United States District Court, D. Maryland
BBW LAW GROUP, LLC et al.
PIERRE HICKS et al.
DEBORAH K. CHASANOW United States District Judge.
pending and ready for resolution in this foreclosure action
is the motion filed by Plaintiffs Carrie M. Ward, Jacob
Geesing, Richard R. Goldsmith, Jr., Elizabeth C. Jones, Jason
Kutcher, Pratima Lele, Ludeen McCartney-Green, and BWW Law
Group, LLC, (collectively, “Plaintiffs”) to
remand this case to the Circuit Court for Montgomery County,
Maryland. (ECF No. 26). The issues have been briefed, and the
court now rules, no hearing being deemed necessary. Local
Rule 105.6. For the following reasons, the motion will be
to Plaintiffs, on December 20, 2006, Tanya Hicks and Pierre
Hicks (collectively, “Defendants”) executed both
a promissory note evidencing their obligation to repay a loan
in the amount of $332, 800.00 and a deed of trust pledging as
security their property located in Damascus, Maryland. (ECF
No. 26-2). The note and deed of trust are currently held by
U.S. Bank, National Association as Trustee under the Pooling
and Servicing Agreement dated as of February 1, 2007, GSAMP
Trust 2007-NC1, Mortgage Pass-Through Certificates, Series
2007-NC1. Plaintiffs were appointed as substitute trustees, a
few months later defendants defaulted on their payment
obligation, and Plaintiffs thereafter initiated an in
rem foreclosure action against the property in the
Circuit Court for Montgomery County, Maryland. Plaintiffs
filed the foreclosure action on November 17, 2015, and
Defendants entered their appearance by filing an affidavit on
February 2, 2016. On June 23, 2016, Defendants, proceeding
pro se and identifying themselves as
“counterclaimants, ” removed the action to this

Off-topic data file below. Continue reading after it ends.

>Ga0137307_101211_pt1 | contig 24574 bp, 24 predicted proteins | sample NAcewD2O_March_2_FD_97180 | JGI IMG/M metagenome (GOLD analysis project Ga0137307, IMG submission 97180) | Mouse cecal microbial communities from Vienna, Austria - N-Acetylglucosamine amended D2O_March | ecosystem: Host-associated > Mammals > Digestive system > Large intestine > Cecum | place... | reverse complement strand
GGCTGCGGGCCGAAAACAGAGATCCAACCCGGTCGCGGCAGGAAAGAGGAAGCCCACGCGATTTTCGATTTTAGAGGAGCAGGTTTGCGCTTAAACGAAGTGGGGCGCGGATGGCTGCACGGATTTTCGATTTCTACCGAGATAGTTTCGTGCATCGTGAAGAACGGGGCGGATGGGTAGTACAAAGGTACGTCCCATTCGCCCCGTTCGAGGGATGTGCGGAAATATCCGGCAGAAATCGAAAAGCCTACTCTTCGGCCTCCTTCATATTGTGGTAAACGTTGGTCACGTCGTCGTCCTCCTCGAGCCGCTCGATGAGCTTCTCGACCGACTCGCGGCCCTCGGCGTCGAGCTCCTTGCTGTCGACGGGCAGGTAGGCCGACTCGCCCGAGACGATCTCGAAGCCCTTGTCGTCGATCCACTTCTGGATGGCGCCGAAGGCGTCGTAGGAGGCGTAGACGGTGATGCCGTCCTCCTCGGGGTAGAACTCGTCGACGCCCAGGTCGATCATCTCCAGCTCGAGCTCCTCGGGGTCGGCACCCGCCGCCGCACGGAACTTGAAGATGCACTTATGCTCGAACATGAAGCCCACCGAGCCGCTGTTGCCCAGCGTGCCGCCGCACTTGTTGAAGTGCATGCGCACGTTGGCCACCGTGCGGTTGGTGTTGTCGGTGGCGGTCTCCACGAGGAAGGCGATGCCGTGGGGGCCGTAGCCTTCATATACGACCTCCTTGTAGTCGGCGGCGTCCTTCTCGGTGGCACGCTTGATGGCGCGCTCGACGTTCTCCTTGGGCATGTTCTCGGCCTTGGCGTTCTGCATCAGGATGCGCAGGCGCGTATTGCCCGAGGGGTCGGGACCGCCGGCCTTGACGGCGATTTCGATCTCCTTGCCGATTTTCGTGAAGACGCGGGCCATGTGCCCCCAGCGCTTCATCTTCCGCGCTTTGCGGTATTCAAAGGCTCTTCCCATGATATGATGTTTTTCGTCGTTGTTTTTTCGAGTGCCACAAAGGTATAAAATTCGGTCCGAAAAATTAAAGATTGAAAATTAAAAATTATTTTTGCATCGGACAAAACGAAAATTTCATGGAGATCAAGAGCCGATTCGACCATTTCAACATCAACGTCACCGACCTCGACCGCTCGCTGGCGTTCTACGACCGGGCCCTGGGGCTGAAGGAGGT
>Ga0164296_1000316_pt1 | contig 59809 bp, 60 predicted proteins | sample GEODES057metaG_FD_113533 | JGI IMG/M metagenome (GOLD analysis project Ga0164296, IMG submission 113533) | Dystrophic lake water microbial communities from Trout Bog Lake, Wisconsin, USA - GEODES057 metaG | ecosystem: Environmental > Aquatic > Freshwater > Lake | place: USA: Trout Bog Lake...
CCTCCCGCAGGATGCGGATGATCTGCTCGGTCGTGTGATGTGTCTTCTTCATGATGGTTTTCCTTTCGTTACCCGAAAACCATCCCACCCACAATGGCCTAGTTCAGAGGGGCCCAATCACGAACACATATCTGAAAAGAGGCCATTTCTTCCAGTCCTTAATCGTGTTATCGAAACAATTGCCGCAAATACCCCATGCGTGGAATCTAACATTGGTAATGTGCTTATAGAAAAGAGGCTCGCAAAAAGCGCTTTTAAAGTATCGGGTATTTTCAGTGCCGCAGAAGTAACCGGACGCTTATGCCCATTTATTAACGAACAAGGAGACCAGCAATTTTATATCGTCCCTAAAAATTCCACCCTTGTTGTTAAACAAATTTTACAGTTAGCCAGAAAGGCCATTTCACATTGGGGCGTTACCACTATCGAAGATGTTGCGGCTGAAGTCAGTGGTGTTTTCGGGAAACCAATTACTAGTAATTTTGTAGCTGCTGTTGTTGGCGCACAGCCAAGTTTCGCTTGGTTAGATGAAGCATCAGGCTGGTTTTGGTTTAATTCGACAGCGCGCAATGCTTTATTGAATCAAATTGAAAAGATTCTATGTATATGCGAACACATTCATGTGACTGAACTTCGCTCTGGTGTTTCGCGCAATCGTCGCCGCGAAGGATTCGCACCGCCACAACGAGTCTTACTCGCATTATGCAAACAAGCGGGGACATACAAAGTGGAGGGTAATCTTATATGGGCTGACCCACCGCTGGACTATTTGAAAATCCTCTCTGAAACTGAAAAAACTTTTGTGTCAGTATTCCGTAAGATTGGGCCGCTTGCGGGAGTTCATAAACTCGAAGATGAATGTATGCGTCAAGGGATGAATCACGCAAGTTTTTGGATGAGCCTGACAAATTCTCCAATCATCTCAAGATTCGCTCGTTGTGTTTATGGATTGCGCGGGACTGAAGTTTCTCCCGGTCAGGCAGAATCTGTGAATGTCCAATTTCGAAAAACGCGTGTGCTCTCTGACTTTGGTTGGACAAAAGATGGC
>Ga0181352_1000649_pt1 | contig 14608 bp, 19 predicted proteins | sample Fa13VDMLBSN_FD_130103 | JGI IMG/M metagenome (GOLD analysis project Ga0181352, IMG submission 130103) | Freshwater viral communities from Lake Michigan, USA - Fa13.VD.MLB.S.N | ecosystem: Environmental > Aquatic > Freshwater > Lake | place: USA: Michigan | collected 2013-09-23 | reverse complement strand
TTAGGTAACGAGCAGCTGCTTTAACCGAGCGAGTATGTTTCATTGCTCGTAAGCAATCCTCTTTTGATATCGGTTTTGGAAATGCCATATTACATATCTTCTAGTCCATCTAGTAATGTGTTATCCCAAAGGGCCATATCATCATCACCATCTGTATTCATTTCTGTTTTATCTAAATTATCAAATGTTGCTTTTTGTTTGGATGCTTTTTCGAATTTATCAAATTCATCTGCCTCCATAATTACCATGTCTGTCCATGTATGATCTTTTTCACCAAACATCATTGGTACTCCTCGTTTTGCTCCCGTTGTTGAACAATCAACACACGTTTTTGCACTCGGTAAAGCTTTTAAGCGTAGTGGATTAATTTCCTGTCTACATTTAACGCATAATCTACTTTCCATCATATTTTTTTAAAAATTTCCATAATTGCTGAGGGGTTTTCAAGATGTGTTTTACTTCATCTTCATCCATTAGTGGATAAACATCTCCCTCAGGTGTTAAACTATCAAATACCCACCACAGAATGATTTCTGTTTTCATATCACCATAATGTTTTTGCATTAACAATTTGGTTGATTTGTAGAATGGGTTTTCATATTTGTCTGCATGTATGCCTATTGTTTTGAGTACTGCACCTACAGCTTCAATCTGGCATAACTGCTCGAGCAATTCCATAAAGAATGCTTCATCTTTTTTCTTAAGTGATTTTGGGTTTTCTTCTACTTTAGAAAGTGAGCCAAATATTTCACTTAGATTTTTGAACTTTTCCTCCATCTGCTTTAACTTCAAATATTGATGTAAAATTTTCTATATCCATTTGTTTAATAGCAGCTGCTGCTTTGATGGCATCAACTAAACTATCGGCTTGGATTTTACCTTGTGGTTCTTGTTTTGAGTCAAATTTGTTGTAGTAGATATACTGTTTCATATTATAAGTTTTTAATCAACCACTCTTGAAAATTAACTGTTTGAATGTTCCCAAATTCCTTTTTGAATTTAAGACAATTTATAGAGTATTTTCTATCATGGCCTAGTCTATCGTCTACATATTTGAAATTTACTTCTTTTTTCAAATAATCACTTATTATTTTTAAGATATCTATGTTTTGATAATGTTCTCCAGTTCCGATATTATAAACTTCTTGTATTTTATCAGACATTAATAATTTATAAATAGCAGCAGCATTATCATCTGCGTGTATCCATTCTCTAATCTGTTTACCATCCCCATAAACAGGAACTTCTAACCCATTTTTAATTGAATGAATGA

court pursuant to 28 U.S.C. § 1441, asserting federal
question jurisdiction under 28 U.S.C. § 1331. (ECF No.
1). Plaintiffs filed their pending motion to remand on July
14, 2016. (ECF No. 26)
Standard of Review
plaintiff challenges the propriety of removal, the defendant
bears the burden of proving proper removal. See Dixon v.
Coburg Dairy, Inc., 369 F.3d 811, 815 (4th
Cir. 2004); Greer v. Crown Title Corp., 216
F.Supp.2d 519, 521 (D.Md. 2002) (citing Mulcahey v.
Columbia Organic Chems. Co., 29 F.3d 148, 151
(4th Cir. 1994)). In considering a motion to
remand, the court must “strictly construe the removal
statute and resolve all doubts in favor of remanding the case
to state court.” Richardson v. Philip Morris
Inc., 950 F.Supp. 700, 702 (D.Md. 1997) (internal
quotation marks omitted); see Barbour v. Int’l
Union, 640 F.3d 599, 605 (4th Cir. 2011).
This standard reflects the reluctance of federal courts
“to interfere with matters properly before a state
court.” Richardson, 950 F.Supp. at 701. Thus,
“[w]hile a district court should be cautious in denying
defendants access to a federal forum because remand orders
are generally unreviewable, it is also true that removal
jurisdiction raises significant federalism concerns.”
Momin v. Maggiemoo’s Int’l, LLC, 205
F.Supp.2d 506, 508 (D.Md. 2002) (citations and internal
quotation marks omitted).
initial matter, the removal is untimely. Pursuant to 28
U.S.C. § 1446(b), a notice of removal must be filed
within thirty days after receipt of the initial pleading by
the defendant, and Defendants did not do so here. Defendants
filed the notice of removal on June 20, 2016, which was more